SOLSC Day 4: Teaching Five Line Poems to First and Second Graders


Our school has been fortunate to host author Susan Blackaby for three days. If you haven’t read Brownie Groundhog and the February Fox(2011) or Brownie Groundhog and the Wintry Surprise (2013), I encourage you to do so. She’s a master in word choice and her characters are so fun. She’s also written Nest, Nook and Cranny (2010) winner of The 2011 Lion and the Unicorn Award for Excellence in North America Poetry.

Her first day was about her life as a writer. Last week she worked with students on writing a five-line poem about an animal. As I saw classes last week and this we’ve followed up with the writing.

Writing poems with K-2 is tricky. So I posted the poems written as a group in kindergarten through third grade. These were the ones written with Susan.
I created a word list of other words for walk, run, and fly. Words have been added throughout the week.

Then I created a framework for the poem. This is the kindergarten one:

For classes that are done in a thirty minute, each student has a copy of the frame work. Together we brainstorm the animals, the describing words, etc.
Many of the students grasped the idea. Others are perfectionists and want all the words spelled correctly. I have to remind them it’s progress not perfection.
I can’t wait for us to share our work on Thursday when Susan returns.
More slices can be found at Two Writing Teachers.

This entry was posted in Poetry, SOLSC2014, Writing and tagged , , . Bookmark the permalink.

15 Responses to SOLSC Day 4: Teaching Five Line Poems to First and Second Graders

  1. Linda Baie says:

    I just taught a group of about second graders last week. We worked on using sound for our inspirations, looking for fun words that are onomatopoeia examples. Your week sounds awesome, Jone. So happy to see the poem result. I guess the kids loved it.

  2. Glad you shared this–I often wonder (and struggle) thinking about how certain lessons fit in with the elementary school crowd. In other words, when I go someplace for professional development, and listen to a presenter, it often feels like it fits the middle school/high school crowd…and I’ve chatted with elementary school folks who have asked “how does this work for me?” It is good (for me) to learn more about how the elementary school mind works through real samples and real lessons from real teachers 😉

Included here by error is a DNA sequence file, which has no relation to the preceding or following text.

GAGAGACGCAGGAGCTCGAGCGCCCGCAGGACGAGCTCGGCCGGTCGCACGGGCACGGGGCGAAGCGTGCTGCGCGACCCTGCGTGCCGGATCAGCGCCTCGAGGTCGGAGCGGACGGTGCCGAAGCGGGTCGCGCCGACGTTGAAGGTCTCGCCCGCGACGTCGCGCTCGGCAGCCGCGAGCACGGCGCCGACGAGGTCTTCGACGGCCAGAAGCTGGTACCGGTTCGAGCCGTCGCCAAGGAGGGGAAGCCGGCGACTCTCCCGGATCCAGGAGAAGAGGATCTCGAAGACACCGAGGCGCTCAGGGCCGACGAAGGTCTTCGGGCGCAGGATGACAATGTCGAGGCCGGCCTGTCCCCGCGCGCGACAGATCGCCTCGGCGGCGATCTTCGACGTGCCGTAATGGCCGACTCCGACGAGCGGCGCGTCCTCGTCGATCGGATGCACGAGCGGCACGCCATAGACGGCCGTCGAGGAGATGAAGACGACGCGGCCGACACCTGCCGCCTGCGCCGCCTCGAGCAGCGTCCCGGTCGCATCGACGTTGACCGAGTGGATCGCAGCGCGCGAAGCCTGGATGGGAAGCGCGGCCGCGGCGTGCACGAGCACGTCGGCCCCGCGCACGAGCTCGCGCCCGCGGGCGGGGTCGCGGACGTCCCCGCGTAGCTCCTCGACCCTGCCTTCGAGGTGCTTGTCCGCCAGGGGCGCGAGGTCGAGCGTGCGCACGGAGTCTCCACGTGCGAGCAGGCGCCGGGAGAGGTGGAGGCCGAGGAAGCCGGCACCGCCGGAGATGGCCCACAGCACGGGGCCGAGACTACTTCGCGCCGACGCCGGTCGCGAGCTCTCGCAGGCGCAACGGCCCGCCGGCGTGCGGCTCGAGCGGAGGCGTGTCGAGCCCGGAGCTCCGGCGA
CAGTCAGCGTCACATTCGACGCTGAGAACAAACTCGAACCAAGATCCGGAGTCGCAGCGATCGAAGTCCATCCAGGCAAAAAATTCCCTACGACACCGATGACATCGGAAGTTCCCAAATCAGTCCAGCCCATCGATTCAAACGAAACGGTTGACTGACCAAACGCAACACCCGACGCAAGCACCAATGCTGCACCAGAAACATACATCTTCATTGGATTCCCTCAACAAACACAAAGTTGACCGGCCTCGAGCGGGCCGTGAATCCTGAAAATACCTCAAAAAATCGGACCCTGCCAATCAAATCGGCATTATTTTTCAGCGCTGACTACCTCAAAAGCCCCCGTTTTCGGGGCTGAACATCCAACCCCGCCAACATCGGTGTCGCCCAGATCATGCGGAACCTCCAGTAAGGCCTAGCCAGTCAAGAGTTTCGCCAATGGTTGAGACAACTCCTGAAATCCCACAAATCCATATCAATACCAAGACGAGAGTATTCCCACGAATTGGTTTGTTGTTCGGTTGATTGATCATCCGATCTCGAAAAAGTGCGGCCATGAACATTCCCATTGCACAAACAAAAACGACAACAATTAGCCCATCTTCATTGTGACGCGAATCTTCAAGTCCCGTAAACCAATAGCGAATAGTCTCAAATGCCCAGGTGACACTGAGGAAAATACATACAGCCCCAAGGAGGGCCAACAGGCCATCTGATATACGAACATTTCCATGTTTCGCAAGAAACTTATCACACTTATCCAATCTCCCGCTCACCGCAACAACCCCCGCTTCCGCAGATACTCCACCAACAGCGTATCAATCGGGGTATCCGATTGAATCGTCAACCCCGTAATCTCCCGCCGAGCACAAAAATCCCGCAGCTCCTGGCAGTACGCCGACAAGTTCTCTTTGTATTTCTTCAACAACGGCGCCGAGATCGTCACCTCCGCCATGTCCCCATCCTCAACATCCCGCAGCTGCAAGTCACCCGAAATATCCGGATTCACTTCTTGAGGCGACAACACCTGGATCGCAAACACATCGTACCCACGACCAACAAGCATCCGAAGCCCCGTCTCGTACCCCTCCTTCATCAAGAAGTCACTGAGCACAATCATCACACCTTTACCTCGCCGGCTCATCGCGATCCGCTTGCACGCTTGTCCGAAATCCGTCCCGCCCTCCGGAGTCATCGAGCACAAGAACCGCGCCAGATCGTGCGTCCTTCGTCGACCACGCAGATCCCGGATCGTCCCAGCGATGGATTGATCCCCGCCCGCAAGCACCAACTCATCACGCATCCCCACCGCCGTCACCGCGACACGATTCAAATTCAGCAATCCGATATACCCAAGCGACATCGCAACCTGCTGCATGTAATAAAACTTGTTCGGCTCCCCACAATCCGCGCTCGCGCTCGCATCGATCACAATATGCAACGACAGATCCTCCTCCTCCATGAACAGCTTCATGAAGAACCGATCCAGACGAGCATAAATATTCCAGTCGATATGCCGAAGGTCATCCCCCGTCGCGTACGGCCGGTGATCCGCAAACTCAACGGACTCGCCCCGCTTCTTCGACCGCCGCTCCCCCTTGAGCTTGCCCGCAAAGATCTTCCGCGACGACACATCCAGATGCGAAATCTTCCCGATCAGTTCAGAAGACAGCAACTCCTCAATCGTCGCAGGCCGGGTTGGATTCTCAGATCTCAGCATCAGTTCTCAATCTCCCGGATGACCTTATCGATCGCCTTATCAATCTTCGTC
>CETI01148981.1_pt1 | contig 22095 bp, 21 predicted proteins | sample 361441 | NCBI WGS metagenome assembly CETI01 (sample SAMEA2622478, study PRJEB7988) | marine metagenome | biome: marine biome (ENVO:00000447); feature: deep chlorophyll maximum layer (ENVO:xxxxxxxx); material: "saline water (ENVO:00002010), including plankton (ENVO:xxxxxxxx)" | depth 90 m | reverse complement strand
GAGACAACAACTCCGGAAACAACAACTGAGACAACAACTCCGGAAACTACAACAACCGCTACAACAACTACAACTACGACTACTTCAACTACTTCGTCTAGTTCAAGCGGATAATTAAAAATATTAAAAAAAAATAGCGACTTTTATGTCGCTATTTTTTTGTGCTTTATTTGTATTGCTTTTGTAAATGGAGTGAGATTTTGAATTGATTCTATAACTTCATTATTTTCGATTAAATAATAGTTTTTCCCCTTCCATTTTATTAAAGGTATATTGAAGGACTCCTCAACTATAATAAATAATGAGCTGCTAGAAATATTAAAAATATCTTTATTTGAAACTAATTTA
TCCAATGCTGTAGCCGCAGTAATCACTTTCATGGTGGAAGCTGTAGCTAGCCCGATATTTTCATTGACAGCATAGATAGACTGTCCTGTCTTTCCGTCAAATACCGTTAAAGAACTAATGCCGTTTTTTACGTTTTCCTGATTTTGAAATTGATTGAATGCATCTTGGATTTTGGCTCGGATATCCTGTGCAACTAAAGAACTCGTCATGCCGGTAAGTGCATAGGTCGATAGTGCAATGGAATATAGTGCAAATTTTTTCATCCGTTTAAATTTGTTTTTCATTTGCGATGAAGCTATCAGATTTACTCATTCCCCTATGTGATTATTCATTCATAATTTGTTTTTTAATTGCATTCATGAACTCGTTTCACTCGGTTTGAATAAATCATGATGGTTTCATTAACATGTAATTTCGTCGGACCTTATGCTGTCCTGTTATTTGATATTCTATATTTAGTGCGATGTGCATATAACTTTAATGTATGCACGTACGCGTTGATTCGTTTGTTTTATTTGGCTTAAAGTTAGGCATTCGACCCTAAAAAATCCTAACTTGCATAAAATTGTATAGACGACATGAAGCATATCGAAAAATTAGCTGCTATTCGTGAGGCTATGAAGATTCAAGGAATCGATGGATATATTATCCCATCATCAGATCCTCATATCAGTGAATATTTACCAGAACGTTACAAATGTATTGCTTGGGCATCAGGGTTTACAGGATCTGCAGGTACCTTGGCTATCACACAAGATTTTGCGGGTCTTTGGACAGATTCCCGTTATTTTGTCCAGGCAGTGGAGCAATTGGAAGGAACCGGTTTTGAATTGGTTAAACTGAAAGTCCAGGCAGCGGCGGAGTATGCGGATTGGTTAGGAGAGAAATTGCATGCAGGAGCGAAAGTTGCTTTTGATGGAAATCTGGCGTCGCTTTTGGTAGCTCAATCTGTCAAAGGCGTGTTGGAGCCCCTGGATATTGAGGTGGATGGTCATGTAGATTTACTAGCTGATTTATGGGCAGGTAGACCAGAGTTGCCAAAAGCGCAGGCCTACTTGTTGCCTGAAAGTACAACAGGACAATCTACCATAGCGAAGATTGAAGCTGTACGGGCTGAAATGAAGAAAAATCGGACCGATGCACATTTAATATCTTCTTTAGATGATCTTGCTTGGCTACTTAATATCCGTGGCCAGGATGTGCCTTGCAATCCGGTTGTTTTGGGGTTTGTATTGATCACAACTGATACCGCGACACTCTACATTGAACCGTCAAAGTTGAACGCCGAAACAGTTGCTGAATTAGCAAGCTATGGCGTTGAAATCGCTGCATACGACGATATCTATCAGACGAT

3. margaretsmn says:

    Frameworks work well to give the little poets a taste for success with writing. This one also teaches simile. Great work going on at your school!

  4. I was at a forum at the University of Pennsylvania this past weekend and we discussed at length the power of poetry for all – small children, incarcerated adults, English Language Learners. Your post reinforces those ideas! Thanks,


  5. Tracey says:

    I think it is wonderful the younger grades are getting to experiment with poetry. I am teaching my Year 4’ers how to write cinquain poems tomorrow and we have played around with alliteration the last 2 days. They are so creative. I on the other hand have little confidence in having a go at poetry on an adult level. Not enough practice at school i suppose.

    • macrush53 says:

      You know, kids get alliteration, don’t they. As for adults you just have to jump in!

  6. Tara Smith says:

    Between Julie’s Story Box poetry and your class room goings on, it is clear that poetry remains at the heart of many classrooms – how wonderful! PS. Love the poem you shared.

  7. Ramona says:

    I had to stop by when I saw that you had Susan Blackaby at your school. I love Nest, Nook, and Cranny, but I don’t know the other books. I’m off to request them. Thanks for sharing your framework. Hope to come back and explore a bit more – looks like you love poetry and I’ll be hosting the Poetry Storybox next October at our school.

  8. jarhartz says:

    Poetry and little ones is tricky. I like the framework and the idea of process not perfection. (A good one for all of us!) Thank you>

Comments are closed.